PSISTORM Gaming composition: Deckard (1st), Maiev, Li-Ming, Garrosh, Thrall
Even after the first game loss, PSISTORM came out strong in the first few moments: challenging space, aggressively rotating looking for picks, keeping soak ahead of Scythe Esports. It was definitely interesting to watch PSISTORM rotate faster on to their sapper camp consistently before Scythe Esports.
After a few takedowns on both sides, PSISTORM ended up giving up a bit of the experience lead they had, but managed to keep Scythe Esports from running away with the map. While there weren’t nearly as many flashy teamfights in this game as in game one, Scythe Esports’ polished rotations was getting such a significant structural advantage and territory control.
Once again, a fight that seems like it could go in PSISTORM’s favor, but Scythe Esports’ mastery of their composition as a whole and as individual heroes proved to be too much for their opponents, despite having lost their Whitemane first in the fight.
Support? Where we’re going we don’t need Support
The consistent structural pressure, some key takedowns and a Sgt. Hammer with momentum running into the late game gave Scythe Esports everything and more of what they needed to seal out this game as well.
Game 3 – Battlefield of Eternity
Scythe Esports bans: Genji, Hanzo, Li-Ming
PSISTORM Gaming bans: Medivh (1st), Sgt. Hammer, Whitemane
Scythe Esports composition: Yrel, Diablo, Lúcio, Raynor,
PSISTORM Gaming composition: Deckard (1st), Artanis, Garrosh, Valla, Zeratul
Aside from a little Korean meta flair from Zeratul and highly effective boops from Lúcio the game was very even through the early game and into the Level 10 timeframe.
From there on it was a bloodbath of PSISTORM. With a growing experience lead, capped out at a three level lead, PSISTORM was choked out from having any opportunity to come back. There’s not a lot left to say about this game when you look at the takedown scoreboard: 21 to 4. PSISTORM Gaming tried playing a composition that was focused on the Immortal race with Artanis and Valla with a late game Zeratul, but they just weren’t able to sustain until the late game came online without already having put themselves in a compromising position.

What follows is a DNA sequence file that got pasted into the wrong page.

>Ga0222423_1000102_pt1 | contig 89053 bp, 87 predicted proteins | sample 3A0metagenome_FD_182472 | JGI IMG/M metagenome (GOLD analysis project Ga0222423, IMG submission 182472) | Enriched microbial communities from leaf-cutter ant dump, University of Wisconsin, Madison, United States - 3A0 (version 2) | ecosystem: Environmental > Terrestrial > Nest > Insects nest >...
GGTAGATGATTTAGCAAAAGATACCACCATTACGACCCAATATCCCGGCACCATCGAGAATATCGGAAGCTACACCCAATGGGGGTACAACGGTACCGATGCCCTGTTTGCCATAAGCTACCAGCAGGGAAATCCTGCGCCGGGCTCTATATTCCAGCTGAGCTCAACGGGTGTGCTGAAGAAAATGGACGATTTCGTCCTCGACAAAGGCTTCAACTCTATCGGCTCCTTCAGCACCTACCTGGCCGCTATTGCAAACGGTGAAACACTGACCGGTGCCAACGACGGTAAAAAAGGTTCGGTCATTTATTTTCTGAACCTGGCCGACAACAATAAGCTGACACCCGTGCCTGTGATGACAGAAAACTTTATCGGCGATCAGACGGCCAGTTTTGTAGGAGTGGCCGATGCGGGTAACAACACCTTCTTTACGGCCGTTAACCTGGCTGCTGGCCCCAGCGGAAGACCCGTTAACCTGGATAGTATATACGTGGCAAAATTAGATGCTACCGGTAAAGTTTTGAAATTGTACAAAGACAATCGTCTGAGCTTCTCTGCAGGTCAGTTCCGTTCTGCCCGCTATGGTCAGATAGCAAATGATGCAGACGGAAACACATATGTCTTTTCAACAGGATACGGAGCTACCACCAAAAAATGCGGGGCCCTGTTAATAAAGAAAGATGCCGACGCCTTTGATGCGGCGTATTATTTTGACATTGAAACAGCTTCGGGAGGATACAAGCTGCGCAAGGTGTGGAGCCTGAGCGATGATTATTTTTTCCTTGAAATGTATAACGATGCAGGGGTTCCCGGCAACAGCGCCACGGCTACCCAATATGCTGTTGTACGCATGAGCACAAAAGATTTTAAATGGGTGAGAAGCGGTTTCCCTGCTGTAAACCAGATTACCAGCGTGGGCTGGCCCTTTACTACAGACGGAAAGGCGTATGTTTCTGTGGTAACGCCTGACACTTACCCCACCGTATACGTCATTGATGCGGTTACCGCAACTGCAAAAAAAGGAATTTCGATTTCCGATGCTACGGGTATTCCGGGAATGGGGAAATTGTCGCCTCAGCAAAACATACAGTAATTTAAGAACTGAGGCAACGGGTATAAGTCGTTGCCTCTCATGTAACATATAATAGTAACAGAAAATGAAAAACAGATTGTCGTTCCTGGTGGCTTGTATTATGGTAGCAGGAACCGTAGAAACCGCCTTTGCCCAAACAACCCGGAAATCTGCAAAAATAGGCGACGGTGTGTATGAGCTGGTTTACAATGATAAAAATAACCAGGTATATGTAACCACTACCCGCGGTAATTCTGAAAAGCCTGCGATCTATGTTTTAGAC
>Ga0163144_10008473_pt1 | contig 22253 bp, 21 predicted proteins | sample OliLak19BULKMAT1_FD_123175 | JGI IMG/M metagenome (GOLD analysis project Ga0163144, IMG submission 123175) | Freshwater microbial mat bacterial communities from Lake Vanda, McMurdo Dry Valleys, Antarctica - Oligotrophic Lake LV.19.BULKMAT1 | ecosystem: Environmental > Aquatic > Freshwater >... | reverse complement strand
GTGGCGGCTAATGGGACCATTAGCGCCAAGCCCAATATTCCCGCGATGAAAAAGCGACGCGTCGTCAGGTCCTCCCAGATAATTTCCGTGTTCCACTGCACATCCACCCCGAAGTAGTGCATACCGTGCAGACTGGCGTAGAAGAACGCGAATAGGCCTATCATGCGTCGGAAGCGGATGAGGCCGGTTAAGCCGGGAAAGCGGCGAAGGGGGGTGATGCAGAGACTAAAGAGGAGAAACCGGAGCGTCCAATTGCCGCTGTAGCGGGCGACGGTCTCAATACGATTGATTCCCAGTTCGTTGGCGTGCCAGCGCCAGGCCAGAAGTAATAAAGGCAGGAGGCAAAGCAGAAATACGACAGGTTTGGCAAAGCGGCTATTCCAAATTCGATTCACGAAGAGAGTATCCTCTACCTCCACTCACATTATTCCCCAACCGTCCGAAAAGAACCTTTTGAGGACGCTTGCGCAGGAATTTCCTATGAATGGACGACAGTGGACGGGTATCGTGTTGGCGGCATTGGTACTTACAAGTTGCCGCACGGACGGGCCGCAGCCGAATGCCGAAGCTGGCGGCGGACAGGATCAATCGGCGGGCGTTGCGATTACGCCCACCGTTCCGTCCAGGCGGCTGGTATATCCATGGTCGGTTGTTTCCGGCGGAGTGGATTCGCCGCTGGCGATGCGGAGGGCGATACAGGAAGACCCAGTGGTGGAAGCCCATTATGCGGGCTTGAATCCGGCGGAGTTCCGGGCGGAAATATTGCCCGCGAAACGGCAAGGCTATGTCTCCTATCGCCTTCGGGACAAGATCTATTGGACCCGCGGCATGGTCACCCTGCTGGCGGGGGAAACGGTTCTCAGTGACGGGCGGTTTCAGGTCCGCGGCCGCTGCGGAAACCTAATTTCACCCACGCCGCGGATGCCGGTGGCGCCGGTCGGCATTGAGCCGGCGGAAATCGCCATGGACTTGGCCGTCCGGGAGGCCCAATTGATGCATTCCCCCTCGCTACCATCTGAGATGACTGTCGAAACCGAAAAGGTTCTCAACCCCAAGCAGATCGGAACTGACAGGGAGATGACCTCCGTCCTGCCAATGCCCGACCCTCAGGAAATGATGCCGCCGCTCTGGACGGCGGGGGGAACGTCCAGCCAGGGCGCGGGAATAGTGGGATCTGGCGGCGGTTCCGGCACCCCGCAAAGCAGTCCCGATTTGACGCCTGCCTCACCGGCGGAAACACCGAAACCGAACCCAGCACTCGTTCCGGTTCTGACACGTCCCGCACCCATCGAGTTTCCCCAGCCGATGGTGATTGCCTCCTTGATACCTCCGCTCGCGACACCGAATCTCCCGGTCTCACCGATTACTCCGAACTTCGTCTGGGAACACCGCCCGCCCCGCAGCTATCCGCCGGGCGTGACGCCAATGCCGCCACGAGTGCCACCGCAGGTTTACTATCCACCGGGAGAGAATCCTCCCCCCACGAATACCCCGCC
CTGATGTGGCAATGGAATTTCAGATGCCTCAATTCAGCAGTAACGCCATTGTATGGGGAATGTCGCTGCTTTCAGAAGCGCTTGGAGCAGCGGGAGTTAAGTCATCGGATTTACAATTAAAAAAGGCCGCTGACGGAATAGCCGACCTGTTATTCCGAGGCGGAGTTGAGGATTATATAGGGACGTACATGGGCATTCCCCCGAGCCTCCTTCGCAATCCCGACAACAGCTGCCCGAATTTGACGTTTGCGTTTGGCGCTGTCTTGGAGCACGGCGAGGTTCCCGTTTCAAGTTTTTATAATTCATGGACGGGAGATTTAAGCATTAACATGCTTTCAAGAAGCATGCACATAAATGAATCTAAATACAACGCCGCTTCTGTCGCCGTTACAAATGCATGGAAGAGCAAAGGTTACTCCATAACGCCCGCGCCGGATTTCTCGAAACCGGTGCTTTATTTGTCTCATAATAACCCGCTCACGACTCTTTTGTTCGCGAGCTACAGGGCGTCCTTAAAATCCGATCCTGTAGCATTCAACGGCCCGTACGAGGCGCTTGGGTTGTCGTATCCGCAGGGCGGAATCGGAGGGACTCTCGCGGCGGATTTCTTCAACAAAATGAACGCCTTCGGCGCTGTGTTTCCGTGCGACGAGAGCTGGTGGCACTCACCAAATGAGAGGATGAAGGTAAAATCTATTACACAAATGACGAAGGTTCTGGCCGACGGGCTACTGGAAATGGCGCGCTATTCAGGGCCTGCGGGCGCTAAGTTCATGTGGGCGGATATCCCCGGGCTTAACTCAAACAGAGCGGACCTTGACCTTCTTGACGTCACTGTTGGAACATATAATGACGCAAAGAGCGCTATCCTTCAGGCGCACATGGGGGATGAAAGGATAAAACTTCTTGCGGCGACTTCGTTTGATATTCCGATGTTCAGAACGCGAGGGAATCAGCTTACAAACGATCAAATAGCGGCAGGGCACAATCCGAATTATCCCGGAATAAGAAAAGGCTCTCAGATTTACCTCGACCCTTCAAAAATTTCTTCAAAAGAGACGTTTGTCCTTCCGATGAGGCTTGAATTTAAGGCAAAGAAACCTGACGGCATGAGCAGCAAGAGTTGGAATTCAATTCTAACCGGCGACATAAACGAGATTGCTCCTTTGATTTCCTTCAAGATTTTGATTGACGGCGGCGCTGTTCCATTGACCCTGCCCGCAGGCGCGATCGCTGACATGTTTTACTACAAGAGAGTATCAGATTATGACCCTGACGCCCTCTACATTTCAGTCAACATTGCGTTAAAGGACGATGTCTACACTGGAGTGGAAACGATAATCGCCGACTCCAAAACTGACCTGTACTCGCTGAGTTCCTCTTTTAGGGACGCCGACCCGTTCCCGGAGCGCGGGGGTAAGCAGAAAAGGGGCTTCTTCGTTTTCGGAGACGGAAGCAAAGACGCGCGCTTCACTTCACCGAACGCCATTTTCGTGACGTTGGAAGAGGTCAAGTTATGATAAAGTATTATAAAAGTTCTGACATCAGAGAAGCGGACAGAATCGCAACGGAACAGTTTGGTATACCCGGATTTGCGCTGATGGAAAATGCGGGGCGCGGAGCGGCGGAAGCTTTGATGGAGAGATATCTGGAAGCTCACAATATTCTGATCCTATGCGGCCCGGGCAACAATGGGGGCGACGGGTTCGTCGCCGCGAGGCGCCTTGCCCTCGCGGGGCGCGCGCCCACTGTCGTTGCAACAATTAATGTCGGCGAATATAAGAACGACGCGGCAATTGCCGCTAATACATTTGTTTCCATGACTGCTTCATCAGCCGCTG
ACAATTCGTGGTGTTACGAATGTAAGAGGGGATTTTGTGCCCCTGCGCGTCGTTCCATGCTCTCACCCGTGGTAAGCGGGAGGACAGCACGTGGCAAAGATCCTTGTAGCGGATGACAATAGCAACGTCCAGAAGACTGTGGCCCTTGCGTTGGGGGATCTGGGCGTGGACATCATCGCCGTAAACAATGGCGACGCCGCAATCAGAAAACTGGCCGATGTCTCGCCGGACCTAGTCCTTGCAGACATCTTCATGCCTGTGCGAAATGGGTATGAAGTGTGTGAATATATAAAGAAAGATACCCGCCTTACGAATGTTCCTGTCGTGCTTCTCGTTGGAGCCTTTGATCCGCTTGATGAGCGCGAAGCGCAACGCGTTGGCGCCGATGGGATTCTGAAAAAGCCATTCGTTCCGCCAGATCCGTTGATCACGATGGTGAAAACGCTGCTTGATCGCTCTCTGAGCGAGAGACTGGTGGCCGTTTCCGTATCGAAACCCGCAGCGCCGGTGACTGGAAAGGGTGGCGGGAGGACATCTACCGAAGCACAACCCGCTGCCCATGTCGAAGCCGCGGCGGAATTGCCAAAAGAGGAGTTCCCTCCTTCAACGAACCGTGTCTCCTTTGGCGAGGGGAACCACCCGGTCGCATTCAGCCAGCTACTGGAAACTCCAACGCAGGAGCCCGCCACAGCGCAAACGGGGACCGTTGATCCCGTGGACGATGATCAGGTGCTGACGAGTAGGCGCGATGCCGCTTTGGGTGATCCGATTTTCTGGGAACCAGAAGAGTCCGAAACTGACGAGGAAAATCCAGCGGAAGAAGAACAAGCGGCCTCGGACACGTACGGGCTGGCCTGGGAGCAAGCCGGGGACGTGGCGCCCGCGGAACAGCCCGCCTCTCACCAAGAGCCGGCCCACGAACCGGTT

We are the champions!
That’s it ladies and germs! With a one game advantage as a prize for making it to the Grand Finals in the winners bracket, Scythe Esports claim the throne of North America Phase 2 Open Division Champions four wins in the best-of-seven.
And that’s a wrap of the Open Division for 2018’s Phase 2. In just a few short weeks we will get to see Scythe Esports battle the opponent of their choosing from the bottom of the HGC, and PSISTORM Gaming will duke it out with the opponent Scythe Esports chose not fight it out with.
One last shout-out and thank you to all of our competitors in the Open Division cups and playoffs. It has been incredibly rewarding to write about these matches and share them with the readers of HeroesHype community.
Can we start a Phase 3 of Open Division yet? I don’t know if I can wait…